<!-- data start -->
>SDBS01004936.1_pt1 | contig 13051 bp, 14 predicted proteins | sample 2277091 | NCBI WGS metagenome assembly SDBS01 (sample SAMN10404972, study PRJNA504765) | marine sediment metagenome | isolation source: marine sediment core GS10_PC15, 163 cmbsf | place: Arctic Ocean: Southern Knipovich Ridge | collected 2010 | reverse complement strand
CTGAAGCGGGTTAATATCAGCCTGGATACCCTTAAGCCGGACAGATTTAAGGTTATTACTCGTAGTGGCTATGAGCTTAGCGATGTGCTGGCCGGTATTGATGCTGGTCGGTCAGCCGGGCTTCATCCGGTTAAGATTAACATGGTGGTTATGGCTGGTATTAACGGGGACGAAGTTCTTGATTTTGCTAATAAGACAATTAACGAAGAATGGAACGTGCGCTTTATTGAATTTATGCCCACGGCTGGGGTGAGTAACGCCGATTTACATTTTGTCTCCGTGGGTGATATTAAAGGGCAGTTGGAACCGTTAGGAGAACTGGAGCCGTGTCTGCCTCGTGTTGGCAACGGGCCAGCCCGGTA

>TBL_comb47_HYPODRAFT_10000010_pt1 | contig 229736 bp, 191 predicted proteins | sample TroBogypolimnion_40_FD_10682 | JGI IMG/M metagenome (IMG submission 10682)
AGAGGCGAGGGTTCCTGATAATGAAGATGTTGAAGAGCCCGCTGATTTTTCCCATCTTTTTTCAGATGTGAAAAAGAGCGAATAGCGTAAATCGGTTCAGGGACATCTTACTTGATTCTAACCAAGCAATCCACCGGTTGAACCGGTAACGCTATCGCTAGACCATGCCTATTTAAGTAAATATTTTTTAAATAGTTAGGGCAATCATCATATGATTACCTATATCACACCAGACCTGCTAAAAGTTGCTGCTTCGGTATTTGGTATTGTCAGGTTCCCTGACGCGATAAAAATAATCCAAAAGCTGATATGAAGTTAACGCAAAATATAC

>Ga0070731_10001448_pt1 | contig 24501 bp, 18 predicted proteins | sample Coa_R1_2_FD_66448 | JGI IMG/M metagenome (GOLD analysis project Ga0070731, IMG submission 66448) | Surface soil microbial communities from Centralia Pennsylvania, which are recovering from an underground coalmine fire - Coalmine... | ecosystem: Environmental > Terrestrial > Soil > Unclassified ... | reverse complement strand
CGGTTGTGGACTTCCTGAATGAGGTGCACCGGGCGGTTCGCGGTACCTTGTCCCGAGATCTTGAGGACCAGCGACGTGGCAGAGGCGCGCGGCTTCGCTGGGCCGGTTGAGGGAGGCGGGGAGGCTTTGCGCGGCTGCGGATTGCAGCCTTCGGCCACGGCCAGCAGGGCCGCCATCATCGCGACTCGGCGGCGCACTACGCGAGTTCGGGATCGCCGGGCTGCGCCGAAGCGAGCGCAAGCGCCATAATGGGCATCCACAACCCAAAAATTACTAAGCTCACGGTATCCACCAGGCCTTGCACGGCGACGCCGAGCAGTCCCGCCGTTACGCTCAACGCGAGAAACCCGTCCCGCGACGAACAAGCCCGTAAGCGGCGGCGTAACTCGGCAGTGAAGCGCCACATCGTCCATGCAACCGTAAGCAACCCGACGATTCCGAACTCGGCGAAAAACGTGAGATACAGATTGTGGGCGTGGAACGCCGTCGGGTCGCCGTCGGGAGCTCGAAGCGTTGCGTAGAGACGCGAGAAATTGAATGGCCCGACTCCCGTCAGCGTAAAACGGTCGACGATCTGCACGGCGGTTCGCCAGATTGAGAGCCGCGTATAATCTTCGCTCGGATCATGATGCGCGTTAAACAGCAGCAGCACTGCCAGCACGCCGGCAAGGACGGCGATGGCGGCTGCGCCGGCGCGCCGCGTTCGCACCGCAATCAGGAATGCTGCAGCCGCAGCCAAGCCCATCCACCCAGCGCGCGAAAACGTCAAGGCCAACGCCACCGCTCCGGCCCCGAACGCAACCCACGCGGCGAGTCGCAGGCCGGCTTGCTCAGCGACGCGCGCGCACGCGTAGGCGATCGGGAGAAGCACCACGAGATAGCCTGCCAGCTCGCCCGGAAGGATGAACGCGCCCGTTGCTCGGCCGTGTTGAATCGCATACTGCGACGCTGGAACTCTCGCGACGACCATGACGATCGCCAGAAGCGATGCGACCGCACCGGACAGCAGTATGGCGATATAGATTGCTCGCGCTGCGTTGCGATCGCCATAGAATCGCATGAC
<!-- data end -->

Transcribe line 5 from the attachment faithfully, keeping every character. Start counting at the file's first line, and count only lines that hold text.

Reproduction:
>Ga0070731_10001448_pt1 | contig 24501 bp, 18 predicted proteins | sample Coa_R1_2_FD_66448 | JGI IMG/M metagenome (GOLD analysis project Ga0070731, IMG submission 66448) | Surface soil microbial communities from Centralia Pennsylvania, which are recovering from an underground coalmine fire - Coalmine... | ecosystem: Environmental > Terrestrial > Soil > Unclassified ... | reverse complement strand